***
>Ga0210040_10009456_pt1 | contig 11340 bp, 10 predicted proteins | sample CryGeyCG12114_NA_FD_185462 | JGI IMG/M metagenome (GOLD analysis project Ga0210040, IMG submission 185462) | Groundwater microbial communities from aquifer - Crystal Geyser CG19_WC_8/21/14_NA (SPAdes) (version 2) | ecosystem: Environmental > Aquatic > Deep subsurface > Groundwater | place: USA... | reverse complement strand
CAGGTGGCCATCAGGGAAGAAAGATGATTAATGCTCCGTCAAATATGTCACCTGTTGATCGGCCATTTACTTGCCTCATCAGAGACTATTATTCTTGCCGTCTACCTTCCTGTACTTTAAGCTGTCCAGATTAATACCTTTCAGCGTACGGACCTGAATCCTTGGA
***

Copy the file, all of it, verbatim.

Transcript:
>Ga0210040_10009456_pt1 | contig 11340 bp, 10 predicted proteins | sample CryGeyCG12114_NA_FD_185462 | JGI IMG/M metagenome (GOLD analysis project Ga0210040, IMG submission 185462) | Groundwater microbial communities from aquifer - Crystal Geyser CG19_WC_8/21/14_NA (SPAdes) (version 2) | ecosystem: Environmental > Aquatic > Deep subsurface > Groundwater | place: USA... | reverse complement strand
CAGGTGGCCATCAGGGAAGAAAGATGATTAATGCTCCGTCAAATATGTCACCTGTTGATCGGCCATTTACTTGCCTCATCAGAGACTATTATTCTTGCCGTCTACCTTCCTGTACTTTAAGCTGTCCAGATTAATACCTTTCAGCGTACGGACCTGAATCCTTGGA